TROIKA technocrats, who met health ministry officials on Wednesday to discuss the progress being made in the preparations for the introduction of the national health scheme, should have taken note of what was going on at Nicosia General Hospital.
The night before, the hospital’s emergency department was unable to cope with the influx of patients some of whom had to be turned away. And this was part of a wider problem – there were not enough beds in the hospital to admit patients so some had to wait in emergency for 24 hours while others who arrived for scheduled surgery could not be admitted because there were no beds.
This was an illustration that the health system could not cope with the demand for care and another argument for speeding up the introduction of the health scheme. However, according to the latest reports, the introduction of the health scheme, the first stage of which was scheduled for implementation in June could be put back a year, because of administrative delays.
Apparently the software which is critical for the operation of the scheme would not be ready by June because the Health Insurance Organisation (HIO) is still involved in consultations with the companies that will provide tenders. Effort to put in the final order for the software have been going on for about four years, but have been repeatedly stalled by legal appeals against the tenders’ procedure which is common practice in Cyprus.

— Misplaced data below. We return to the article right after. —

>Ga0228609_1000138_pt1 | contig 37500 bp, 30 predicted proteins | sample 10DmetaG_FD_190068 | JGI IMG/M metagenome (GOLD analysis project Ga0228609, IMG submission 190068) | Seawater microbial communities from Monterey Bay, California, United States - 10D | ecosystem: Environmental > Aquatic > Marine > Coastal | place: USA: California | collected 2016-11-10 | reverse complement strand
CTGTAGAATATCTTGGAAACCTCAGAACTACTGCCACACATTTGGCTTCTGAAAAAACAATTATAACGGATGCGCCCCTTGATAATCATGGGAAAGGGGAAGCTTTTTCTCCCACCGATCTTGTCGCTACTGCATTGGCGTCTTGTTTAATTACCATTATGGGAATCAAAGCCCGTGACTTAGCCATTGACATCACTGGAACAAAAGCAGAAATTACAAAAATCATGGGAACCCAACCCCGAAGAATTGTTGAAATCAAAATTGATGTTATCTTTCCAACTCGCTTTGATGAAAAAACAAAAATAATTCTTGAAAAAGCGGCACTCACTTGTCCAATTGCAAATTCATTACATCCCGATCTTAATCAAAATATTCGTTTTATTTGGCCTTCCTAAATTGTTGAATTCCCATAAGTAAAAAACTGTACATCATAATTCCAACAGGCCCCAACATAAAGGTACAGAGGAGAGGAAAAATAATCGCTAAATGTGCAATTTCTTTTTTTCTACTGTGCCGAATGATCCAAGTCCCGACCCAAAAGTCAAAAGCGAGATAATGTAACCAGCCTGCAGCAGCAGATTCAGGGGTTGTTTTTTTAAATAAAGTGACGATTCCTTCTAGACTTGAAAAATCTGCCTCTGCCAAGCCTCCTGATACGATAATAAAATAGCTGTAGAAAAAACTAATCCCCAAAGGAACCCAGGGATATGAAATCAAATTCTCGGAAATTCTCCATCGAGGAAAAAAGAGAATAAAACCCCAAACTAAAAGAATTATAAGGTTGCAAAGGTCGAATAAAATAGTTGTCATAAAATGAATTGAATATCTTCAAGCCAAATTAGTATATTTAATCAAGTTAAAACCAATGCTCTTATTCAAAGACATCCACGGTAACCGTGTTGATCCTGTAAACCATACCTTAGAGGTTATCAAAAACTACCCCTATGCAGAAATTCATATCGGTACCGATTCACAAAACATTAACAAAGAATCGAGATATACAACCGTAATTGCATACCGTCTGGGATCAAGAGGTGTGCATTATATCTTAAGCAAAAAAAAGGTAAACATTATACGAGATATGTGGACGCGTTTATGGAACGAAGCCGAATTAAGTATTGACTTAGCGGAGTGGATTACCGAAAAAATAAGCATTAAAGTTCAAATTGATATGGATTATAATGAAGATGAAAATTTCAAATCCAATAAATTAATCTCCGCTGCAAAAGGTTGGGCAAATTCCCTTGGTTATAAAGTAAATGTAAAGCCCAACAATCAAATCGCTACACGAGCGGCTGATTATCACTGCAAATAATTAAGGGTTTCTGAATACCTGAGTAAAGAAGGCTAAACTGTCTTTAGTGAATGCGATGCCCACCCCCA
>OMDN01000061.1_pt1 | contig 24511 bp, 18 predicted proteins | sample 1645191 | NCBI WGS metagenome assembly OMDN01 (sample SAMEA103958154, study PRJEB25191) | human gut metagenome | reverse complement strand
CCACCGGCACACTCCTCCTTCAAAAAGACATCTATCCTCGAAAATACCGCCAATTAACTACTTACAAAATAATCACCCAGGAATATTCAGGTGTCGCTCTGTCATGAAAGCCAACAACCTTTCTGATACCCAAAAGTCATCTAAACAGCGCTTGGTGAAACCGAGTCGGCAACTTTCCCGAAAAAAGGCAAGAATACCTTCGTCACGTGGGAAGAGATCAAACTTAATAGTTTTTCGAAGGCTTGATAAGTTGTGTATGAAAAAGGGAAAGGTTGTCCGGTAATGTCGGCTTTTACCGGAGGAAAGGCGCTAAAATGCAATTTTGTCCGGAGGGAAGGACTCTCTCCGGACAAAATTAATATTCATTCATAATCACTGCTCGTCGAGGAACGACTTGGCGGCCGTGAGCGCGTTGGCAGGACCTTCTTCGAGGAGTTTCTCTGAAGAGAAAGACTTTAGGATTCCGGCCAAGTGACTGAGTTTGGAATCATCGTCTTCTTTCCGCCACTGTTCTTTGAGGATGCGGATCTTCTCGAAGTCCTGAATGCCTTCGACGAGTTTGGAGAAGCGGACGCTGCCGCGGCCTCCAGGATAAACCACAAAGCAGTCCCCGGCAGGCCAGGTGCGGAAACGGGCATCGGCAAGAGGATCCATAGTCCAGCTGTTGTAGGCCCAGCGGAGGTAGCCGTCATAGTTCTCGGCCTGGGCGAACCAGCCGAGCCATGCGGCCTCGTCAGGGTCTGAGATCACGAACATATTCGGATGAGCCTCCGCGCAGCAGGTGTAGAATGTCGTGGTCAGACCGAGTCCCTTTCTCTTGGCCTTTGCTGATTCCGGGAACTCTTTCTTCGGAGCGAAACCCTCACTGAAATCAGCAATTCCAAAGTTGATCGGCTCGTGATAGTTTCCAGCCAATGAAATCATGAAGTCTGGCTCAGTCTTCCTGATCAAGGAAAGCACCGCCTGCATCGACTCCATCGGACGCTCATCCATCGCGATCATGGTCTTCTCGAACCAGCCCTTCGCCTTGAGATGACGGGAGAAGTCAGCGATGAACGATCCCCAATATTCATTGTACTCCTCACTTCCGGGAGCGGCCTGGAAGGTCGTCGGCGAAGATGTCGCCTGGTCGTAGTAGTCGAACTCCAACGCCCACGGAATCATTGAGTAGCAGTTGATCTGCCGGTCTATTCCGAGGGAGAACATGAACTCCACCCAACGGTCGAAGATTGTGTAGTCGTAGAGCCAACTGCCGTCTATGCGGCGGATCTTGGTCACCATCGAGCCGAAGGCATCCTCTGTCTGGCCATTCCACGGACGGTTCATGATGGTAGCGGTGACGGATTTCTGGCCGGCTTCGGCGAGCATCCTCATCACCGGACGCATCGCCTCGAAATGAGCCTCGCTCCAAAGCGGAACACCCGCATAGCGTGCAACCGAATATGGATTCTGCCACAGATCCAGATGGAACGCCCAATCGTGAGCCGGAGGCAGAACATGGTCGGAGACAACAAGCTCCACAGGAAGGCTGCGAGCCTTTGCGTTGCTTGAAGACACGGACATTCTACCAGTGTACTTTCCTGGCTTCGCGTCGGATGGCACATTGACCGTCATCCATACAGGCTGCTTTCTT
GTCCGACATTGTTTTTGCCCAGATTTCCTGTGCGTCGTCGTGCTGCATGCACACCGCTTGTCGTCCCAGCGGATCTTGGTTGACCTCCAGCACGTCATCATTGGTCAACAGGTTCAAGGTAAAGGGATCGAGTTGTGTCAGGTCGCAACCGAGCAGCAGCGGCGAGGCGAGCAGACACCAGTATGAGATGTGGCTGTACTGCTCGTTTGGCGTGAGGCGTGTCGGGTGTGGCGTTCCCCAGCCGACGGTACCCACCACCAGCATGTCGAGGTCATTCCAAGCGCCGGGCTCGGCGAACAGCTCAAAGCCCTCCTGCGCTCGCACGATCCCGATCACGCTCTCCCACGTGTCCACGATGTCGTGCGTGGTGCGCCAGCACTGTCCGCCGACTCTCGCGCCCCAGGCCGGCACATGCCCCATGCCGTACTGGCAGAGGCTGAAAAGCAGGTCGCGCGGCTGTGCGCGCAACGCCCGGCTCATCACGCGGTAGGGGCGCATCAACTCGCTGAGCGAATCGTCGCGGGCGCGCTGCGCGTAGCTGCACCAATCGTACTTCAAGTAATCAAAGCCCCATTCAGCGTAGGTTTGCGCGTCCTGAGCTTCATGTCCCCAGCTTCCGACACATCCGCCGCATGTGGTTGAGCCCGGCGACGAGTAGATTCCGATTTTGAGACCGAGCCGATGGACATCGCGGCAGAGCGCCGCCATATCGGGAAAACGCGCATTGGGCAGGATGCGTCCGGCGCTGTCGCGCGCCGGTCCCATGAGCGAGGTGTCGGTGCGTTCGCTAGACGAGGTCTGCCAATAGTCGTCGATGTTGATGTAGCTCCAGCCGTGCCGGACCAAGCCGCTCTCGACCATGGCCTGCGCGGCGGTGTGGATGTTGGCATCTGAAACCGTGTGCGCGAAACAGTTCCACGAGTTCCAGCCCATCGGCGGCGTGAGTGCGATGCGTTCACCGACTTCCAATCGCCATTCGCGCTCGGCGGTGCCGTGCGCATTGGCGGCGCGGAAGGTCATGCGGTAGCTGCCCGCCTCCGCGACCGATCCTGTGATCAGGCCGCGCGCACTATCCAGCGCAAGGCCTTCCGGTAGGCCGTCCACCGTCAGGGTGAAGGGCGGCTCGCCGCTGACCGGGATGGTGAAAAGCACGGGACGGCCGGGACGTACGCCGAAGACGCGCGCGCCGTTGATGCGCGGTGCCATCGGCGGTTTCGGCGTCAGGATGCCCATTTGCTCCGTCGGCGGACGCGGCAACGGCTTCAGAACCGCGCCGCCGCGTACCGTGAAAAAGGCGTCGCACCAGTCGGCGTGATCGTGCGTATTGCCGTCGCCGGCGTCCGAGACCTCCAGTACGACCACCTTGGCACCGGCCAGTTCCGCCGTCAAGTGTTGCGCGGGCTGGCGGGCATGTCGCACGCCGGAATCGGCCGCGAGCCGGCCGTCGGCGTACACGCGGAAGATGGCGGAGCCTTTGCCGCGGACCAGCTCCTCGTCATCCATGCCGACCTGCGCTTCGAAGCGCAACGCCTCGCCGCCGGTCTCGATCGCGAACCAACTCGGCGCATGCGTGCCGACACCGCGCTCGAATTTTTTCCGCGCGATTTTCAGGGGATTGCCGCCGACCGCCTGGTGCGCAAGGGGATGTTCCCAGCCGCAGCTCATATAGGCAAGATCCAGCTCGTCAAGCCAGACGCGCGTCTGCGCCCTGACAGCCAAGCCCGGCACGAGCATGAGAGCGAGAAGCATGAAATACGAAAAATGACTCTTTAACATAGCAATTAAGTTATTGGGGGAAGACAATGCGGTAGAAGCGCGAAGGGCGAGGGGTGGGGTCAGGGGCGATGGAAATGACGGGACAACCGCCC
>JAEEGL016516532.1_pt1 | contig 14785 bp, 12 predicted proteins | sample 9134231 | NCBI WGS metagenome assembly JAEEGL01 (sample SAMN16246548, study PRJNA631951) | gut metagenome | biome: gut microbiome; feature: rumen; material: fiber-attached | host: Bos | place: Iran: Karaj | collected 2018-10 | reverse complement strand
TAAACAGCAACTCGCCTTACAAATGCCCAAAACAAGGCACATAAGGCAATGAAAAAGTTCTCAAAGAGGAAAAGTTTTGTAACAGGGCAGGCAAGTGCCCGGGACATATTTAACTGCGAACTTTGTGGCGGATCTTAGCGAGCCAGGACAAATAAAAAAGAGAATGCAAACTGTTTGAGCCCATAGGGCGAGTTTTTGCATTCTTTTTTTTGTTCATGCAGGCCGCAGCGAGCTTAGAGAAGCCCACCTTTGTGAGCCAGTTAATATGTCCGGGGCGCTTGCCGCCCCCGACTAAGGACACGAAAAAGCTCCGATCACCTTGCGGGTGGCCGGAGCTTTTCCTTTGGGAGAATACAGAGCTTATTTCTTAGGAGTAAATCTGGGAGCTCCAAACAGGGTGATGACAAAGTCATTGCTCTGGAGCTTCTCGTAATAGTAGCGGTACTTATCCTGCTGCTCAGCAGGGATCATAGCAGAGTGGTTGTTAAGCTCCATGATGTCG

The HIO is also involved in ongoing negotiations with the doctors about their pay and charges. These are unlikely to be completed any time soon given that the doctors want the whole system to operate on their terms. Meanwhile, nursing staff have also been demanding that they go into the new system with the same work conditions, while on Wednesday PASYDY announced that they would file an appeal against the government decision to dock 1.5 per cent from the monthly wage of public servants to cover the healthcare they were being provided for free. Obviously PASYDY does not want its members to pay for the national health scheme and is taking pre-emptive action.
It is all a big mess and health minister Philippos Patsalis has not helped things by centralising all the decision-making. This has meant he has had to deal with everything from strike threats by doctors to the problems at the emergency departments. Even the HIO, which was initially an independent service has been placed under the authority of the ministry, at which officials have to have 10 meetings and exchange dozens of memos before they take a decision about the most trivial thing.
The Troika is probably losing patience and could eventually conclude that the establishment of a complex system of universal healthcare would be beyond the capabilities of the Cypriot authorities.